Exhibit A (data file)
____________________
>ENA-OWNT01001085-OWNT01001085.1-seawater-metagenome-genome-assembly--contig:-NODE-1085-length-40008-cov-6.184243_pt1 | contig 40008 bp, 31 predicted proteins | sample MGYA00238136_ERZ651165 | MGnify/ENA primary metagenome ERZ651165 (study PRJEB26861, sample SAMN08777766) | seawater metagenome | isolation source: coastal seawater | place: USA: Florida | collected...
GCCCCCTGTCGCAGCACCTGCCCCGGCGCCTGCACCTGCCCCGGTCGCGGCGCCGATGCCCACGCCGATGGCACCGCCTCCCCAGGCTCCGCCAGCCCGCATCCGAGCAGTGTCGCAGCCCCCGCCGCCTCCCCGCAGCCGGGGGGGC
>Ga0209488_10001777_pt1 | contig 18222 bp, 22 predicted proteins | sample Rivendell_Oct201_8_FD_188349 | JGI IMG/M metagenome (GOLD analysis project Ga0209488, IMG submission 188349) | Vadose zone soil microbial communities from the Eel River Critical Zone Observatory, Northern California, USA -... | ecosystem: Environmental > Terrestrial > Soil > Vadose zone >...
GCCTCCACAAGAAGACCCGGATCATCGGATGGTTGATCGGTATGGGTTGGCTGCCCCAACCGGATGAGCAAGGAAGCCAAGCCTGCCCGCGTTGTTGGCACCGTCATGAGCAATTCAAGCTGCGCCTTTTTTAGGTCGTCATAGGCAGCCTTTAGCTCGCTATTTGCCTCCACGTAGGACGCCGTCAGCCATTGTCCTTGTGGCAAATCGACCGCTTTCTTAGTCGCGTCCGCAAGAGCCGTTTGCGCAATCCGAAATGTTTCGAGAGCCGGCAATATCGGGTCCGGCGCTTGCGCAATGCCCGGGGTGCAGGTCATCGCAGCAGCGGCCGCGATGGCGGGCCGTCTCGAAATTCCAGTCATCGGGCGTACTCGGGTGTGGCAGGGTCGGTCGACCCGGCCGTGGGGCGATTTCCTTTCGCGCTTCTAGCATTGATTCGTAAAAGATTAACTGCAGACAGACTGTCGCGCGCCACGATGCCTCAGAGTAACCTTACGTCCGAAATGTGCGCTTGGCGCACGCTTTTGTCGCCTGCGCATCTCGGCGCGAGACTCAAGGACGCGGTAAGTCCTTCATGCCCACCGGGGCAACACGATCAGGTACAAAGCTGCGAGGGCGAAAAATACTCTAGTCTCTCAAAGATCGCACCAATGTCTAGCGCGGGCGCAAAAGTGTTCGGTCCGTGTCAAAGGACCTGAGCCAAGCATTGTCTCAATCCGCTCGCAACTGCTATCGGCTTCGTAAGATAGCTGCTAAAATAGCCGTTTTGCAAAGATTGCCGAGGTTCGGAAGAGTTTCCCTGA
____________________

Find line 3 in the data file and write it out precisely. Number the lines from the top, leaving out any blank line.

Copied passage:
>Ga0209488_10001777_pt1 | contig 18222 bp, 22 predicted proteins | sample Rivendell_Oct201_8_FD_188349 | JGI IMG/M metagenome (GOLD analysis project Ga0209488, IMG submission 188349) | Vadose zone soil microbial communities from the Eel River Critical Zone Observatory, Northern California, USA -... | ecosystem: Environmental > Terrestrial > Soil > Vadose zone >...